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CINEMA SECOND CHANCES: 'Staying Alive' (1983)

Written by Kevin Donaldson. Published: September 26 2015


As tough as Rotten Tomatoes can be on certain films, it is still very hard to get 0% rating, so the hallowed 0% rotten rating must be a stamp that without a doubt means the film is complete garbage. But even the most rotten rating from Rotten Tomatoes can be up for a debate, which is why I think you should watch Saturday Night Fever sequel Staying Alive, written and directed by none other than Sylvester Stallone and starring John Travolta as the toe-tappin' protagonist/antagonist named Tony Manero.


Staying Alive is named after the popular Bee Gees disco song of the same title and follows Travolta as Tony as he tries to get fame by being a Broadway dancer… Still reading? Good! The movie follows Tony as he refuses to take “no” for an answer. He basically throws himself at people when he is unwanted by them, like the British dancer he has a tryst with named Laura, who makes it clear that she wants nothing to do with him. When this happens, he gets a little violent and gets in her face about it, demanding a date from her. Not cool, bro. Meanwhile, Tony is having a friends-with-benefits relationship with a dancer/singer named Jackie. He treats Jackie horribly too, and even after sleeping with Laura, he calls Jackie to make sure that she is sleeping alone that night. That’s it. He doesn’t ask to stay over… he just wants to know that she is alone.


So, Tony goes from working in a paint store and dancing at night in clubs for fun and to escape his bad neighborhood in Saturday Night Fever to wanting all the “fame” one can get from being a Broadway dancer… this movie is nuts but in a perfect way. I would like to preface by saying that this movie is filled with complete nonsense, so instead of making perfect sense, it makes perfect non-sense. Genuis.


So, how did Stallone, of all people, link up with Travolta to make this sequel? The word around the 'net is that Travolta had been bothered for years to make a sequel to Saturday Night Fever but said he never got the right script. That all changed when, while on vacation in Hawaii, Travolta saw Rocky III, and he thought, “This guy can really make sequels when they are debatable, unneeded, or really hard to figure out a logical plot.” So, Travolta contacted Stallone and the rest is glorious dance movie history.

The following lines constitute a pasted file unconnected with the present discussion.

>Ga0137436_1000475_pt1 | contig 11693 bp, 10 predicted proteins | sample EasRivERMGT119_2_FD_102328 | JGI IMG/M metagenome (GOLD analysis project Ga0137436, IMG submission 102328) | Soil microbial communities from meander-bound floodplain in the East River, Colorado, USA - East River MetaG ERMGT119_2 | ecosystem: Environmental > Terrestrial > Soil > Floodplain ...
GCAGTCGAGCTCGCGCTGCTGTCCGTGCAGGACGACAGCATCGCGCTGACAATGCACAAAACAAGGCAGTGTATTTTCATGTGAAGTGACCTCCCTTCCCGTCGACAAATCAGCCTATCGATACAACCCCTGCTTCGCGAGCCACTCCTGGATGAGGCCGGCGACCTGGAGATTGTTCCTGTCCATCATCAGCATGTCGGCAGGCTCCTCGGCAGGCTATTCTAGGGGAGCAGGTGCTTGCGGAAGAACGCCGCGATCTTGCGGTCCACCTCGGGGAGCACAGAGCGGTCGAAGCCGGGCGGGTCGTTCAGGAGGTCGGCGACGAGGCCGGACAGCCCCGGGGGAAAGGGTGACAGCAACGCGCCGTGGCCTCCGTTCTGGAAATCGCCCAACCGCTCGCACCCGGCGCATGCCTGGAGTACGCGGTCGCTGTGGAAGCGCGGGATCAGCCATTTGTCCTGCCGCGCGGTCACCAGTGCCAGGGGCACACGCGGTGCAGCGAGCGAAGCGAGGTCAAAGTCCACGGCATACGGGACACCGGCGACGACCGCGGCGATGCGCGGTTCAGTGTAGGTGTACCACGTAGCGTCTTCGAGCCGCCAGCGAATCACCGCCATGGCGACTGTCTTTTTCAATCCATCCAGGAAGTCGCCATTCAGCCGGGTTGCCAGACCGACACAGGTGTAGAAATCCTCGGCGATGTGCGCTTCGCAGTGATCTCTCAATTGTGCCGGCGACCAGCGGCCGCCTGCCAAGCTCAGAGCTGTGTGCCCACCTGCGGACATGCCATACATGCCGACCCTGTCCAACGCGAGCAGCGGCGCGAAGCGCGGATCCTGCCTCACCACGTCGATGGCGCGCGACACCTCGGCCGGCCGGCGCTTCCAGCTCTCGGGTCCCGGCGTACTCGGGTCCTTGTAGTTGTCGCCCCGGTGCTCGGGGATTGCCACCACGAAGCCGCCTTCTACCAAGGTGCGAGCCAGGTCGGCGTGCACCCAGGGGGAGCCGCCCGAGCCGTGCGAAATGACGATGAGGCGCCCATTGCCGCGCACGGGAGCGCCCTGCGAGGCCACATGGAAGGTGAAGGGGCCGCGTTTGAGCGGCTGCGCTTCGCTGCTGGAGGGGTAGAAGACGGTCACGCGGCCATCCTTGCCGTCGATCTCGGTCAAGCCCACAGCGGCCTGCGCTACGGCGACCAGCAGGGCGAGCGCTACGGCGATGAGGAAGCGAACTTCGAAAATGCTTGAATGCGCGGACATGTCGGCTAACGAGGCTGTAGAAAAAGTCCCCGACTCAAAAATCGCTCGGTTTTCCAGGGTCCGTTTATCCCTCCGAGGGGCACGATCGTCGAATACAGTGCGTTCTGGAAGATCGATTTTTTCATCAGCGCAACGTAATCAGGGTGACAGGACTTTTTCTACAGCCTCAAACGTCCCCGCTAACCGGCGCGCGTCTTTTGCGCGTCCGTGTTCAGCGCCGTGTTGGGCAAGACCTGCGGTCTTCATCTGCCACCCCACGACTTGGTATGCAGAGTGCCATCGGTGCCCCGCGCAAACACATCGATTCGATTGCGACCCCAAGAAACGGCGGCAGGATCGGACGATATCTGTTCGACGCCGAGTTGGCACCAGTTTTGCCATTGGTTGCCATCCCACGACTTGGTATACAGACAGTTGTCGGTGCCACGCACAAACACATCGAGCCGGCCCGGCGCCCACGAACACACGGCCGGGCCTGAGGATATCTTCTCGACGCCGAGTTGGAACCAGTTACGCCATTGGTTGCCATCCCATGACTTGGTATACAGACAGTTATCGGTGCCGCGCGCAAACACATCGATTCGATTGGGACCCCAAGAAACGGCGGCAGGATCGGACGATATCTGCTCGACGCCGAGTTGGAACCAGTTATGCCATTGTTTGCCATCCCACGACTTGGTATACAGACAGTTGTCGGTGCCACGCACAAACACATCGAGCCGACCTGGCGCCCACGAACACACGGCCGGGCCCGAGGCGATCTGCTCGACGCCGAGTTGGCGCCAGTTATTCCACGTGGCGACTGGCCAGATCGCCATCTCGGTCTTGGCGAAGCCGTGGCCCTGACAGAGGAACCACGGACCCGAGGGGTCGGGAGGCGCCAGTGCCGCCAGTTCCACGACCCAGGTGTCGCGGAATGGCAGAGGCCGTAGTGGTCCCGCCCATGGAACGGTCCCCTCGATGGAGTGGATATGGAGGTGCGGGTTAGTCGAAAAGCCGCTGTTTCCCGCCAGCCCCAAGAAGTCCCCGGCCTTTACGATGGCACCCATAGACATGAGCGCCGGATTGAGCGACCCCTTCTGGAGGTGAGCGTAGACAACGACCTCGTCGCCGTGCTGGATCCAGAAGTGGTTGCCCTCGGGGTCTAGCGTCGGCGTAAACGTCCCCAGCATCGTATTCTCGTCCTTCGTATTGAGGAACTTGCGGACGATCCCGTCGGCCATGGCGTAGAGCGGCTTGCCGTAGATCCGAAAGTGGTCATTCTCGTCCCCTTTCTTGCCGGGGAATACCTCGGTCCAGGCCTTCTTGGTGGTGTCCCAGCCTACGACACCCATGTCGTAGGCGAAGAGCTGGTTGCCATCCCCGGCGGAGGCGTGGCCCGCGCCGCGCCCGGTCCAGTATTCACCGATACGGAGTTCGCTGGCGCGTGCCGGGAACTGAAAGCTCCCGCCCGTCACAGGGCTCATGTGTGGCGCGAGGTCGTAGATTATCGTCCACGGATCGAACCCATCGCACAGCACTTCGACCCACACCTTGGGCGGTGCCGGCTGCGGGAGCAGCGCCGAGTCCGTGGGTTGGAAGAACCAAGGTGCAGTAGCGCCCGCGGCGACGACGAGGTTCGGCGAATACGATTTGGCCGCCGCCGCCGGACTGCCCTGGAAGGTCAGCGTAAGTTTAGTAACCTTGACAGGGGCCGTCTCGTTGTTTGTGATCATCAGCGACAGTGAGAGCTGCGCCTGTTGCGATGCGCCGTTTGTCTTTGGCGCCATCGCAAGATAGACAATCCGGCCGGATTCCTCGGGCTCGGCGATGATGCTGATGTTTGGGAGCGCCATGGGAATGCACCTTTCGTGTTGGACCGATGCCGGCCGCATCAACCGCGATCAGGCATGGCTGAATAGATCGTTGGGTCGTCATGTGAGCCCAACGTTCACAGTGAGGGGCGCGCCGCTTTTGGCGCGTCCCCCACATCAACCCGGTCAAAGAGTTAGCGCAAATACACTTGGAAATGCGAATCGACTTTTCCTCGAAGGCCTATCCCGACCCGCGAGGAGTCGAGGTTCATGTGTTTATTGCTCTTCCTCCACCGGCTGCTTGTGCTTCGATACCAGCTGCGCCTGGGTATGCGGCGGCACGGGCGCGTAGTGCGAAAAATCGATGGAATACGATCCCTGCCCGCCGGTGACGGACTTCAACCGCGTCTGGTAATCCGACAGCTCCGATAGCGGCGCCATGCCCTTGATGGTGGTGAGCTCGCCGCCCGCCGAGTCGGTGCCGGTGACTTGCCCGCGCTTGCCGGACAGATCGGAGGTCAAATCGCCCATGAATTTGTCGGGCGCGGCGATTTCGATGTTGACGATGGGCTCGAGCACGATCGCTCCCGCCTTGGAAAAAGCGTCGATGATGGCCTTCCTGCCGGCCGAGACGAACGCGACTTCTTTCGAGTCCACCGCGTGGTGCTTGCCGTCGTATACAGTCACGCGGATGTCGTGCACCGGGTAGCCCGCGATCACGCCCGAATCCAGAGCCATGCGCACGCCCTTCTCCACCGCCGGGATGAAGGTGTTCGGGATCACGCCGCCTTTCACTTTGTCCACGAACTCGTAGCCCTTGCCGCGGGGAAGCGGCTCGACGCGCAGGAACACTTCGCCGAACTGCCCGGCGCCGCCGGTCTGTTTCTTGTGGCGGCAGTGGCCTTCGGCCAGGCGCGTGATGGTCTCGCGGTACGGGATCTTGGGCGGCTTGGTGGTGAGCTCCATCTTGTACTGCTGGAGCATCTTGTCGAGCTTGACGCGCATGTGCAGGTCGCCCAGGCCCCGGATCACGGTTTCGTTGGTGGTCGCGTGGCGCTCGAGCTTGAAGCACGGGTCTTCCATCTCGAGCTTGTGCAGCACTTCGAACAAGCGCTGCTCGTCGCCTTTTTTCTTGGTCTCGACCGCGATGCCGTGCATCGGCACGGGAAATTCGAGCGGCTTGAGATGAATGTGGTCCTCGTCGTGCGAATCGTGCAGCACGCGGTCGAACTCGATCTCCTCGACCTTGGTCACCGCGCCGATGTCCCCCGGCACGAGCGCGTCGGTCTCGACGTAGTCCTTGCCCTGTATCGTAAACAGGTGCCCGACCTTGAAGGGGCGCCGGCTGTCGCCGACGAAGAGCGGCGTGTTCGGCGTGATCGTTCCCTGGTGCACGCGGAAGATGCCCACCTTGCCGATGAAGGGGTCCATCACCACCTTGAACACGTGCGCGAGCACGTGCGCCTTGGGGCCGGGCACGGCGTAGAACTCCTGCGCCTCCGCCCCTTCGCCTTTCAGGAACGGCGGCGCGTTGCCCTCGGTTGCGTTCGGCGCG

From an outsider’s prespective, Stallone’s creative journey in this movie is quite interesting as well. Not only does Stallone make a split-second cameo, like Alfred Hitchcock, he also really makes his mark in directing choices as far as music goes. Saturday Night Fever is known as a seminal disco movie from the '70s, but disco was dead in 1983 when Staying Alive came out (ironic considering "Staying Alive" is pretty much a disco anthem), so the Bee Gees don’t actually have much music in the movie. But do you know who does? None other than Stallone’s rock musician brother Frank Stallone, who scores much of the movie and has a small role. His song “Far From Over” starts things off in the movie and it is incredible. (We’ll get to that in a little bit.)


If you’ve seen the documentary Going Clear, one of the talking heads theorizes that a journey into Scientology is actually a trip into L. Ron Hubbard’s mind. If that’s true, then a viewing of Staying Alive is a window into Stallone’s mind. Tony Manero is irredeemable on every level of personality and choices. He treats all women in the movie horribly and like they are sexual objects, he has a bizarre and selfish outlook on life, and all he really wants is fame. I’m not even sure that he really even likes dancing, to be honest. He is 1000% the villain of this movie, but I don’t know if Stallone even realized it. But all of these problems and much more are what makes Staying Alive so incredible. Like a fine wine, Staying Alive has only gotten better with age. Trust me, you’ll be happy you watched this. Check out the trailer:




(Even the trailer makes almost no reference to Staying Alive being the Saturday Night Fever sequel.)


I wish I could write more about Staying Alive because there is so much more going on here, but I don’t want to ruin the movie for you. So, as promised, I will leave you with one of my favorite things about this movie named after the Bee Gees song, which is the opening song of “Far From Over” by Frank Stallone. The music video comes complete with the starting few seconds, which the movie kicks off with a chorus line. You heard it in bits and pieces in the trailer, but here’s the whole thing. I know you’ll love it:




Basically, whereas Saturday Night Fever represented everything cheesy and great about the 1970s, Staying Alive represented everything that was cheesy and great about the 1980s. So that, at least, is a consistent thread running through both films.


(Screenshot via YouTube)


- Kevin Donaldson, YH Contributing Writer